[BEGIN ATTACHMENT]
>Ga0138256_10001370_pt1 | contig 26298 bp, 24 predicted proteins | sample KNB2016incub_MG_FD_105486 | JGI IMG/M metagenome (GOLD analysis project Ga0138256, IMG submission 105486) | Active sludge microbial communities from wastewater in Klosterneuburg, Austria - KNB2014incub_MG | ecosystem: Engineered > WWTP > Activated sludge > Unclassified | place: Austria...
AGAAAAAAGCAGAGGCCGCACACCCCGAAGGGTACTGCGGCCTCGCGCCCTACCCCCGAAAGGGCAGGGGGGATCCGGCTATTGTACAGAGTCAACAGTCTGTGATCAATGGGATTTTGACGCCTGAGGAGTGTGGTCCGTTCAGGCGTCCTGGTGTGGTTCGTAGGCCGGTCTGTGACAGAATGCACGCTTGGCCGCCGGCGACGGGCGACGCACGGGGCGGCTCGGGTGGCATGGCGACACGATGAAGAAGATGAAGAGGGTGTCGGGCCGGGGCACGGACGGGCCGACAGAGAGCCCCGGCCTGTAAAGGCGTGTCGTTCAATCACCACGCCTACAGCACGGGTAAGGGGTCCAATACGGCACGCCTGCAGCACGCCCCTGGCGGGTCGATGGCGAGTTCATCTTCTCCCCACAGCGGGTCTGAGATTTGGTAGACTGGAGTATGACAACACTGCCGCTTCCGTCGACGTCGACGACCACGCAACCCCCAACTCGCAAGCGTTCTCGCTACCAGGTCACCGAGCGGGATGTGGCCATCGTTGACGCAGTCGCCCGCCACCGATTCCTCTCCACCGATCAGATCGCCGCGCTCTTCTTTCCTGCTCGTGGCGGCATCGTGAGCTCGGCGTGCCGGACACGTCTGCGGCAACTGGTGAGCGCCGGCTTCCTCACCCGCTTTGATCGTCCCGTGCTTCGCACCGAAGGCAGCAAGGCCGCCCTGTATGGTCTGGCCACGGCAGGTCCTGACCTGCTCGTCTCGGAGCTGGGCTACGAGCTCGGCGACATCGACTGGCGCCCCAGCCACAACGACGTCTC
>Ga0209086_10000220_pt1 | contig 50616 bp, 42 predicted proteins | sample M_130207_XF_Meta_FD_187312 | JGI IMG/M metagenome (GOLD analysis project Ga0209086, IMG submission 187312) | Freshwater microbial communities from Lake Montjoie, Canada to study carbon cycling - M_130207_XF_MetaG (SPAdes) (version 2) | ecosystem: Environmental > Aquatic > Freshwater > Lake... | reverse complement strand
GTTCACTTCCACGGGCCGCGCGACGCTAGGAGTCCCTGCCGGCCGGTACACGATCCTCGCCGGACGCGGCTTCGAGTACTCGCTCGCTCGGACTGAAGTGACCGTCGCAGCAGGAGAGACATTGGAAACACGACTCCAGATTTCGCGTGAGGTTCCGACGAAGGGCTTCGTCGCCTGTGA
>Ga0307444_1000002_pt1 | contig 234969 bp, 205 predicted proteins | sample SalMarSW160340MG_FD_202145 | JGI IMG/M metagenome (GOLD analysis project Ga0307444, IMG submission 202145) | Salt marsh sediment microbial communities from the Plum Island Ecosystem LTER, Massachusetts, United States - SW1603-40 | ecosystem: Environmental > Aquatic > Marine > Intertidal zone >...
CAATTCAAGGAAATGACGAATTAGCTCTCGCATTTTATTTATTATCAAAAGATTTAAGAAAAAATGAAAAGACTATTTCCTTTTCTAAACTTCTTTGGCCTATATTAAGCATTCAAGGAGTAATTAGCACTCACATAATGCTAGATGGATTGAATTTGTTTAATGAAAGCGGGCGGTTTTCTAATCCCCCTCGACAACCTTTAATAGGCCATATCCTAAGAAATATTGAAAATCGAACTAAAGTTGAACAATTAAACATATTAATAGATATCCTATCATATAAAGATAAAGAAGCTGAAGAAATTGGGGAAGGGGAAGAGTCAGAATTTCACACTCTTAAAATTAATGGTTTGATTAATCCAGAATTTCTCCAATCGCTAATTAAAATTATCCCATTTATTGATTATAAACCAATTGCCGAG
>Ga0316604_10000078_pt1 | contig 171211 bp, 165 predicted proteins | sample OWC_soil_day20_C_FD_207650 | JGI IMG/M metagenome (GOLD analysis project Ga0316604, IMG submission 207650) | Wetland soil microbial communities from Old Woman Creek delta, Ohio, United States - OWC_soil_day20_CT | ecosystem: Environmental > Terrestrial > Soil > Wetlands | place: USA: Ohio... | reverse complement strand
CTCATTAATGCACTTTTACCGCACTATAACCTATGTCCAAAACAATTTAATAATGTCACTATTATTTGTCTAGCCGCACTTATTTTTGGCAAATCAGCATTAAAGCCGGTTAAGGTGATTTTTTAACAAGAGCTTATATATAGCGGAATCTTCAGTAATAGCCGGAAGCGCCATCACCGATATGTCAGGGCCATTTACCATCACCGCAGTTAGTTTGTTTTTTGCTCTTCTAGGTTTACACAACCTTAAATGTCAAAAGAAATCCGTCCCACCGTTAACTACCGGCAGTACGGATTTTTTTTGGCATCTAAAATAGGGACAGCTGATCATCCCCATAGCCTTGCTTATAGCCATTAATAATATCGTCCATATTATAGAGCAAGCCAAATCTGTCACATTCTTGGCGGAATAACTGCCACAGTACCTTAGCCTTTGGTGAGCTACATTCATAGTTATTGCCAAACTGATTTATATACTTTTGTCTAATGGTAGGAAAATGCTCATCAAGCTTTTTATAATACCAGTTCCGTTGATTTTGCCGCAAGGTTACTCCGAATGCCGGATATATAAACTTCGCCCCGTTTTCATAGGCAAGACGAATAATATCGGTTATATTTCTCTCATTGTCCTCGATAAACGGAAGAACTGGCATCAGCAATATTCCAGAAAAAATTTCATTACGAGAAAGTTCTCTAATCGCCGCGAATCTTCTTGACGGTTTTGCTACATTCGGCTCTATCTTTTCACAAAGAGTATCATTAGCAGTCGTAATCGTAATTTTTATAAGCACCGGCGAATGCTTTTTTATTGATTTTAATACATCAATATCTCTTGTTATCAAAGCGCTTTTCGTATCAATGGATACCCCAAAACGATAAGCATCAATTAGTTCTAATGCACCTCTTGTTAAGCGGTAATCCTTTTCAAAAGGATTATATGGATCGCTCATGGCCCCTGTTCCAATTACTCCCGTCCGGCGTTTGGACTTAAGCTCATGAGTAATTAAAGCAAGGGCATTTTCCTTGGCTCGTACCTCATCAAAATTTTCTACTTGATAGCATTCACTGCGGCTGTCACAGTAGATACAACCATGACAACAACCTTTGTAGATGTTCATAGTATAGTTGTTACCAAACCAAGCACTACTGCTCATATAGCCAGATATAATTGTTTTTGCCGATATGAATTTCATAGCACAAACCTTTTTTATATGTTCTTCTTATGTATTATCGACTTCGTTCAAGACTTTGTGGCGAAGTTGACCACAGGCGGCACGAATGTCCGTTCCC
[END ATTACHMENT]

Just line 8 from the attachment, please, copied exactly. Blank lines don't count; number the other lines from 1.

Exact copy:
CTCATTAATGCACTTTTACCGCACTATAACCTATGTCCAAAACAATTTAATAATGTCACTATTATTTGTCTAGCCGCACTTATTTTTGGCAAATCAGCATTAAAGCCGGTTAAGGTGATTTTTTAACAAGAGCTTATATATAGCGGAATCTTCAGTAATAGCCGGAAGCGCCATCACCGATATGTCAGGGCCATTTACCATCACCGCAGTTAGTTTGTTTTTTGCTCTTCTAGGTTTACACAACCTTAAATGTCAAAAGAAATCCGTCCCACCGTTAACTACCGGCAGTACGGATTTTTTTTGGCATCTAAAATAGGGACAGCTGATCATCCCCATAGCCTTGCTTATAGCCATTAATAATATCGTCCATATTATAGAGCAAGCCAAATCTGTCACATTCTTGGCGGAATAACTGCCACAGTACCTTAGCCTTTGGTGAGCTACATTCATAGTTATTGCCAAACTGATTTATATACTTTTGTCTAATGGTAGGAAAATGCTCATCAAGCTTTTTATAATACCAGTTCCGTTGATTTTGCCGCAAGGTTACTCCGAATGCCGGATATATAAACTTCGCCCCGTTTTCATAGGCAAGACGAATAATATCGGTTATATTTCTCTCATTGTCCTCGATAAACGGAAGAACTGGCATCAGCAATATTCCAGAAAAAATTTCATTACGAGAAAGTTCTCTAATCGCCGCGAATCTTCTTGACGGTTTTGCTACATTCGGCTCTATCTTTTCACAAAGAGTATCATTAGCAGTCGTAATCGTAATTTTTATAAGCACCGGCGAATGCTTTTTTATTGATTTTAATACATCAATATCTCTTGTTATCAAAGCGCTTTTCGTATCAATGGATACCCCAAAACGATAAGCATCAATTAGTTCTAATGCACCTCTTGTTAAGCGGTAATCCTTTTCAAAAGGATTATATGGATCGCTCATGGCCCCTGTTCCAATTACTCCCGTCCGGCGTTTGGACTTAAGCTCATGAGTAATTAAAGCAAGGGCATTTTCCTTGGCTCGTACCTCATCAAAATTTTCTACTTGATAGCATTCACTGCGGCTGTCACAGTAGATACAACCATGACAACAACCTTTGTAGATGTTCATAGTATAGTTGTTACCAAACCAAGCACTACTGCTCATATAGCCAGATATAATTGTTTTTGCCGATATGAATTTCATAGCACAAACCTTTTTTATATGTTCTTCTTATGTATTATCGACTTCGTTCAAGACTTTGTGGCGAAGTTGACCACAGGCGGCACGAATGTCCGTTCCC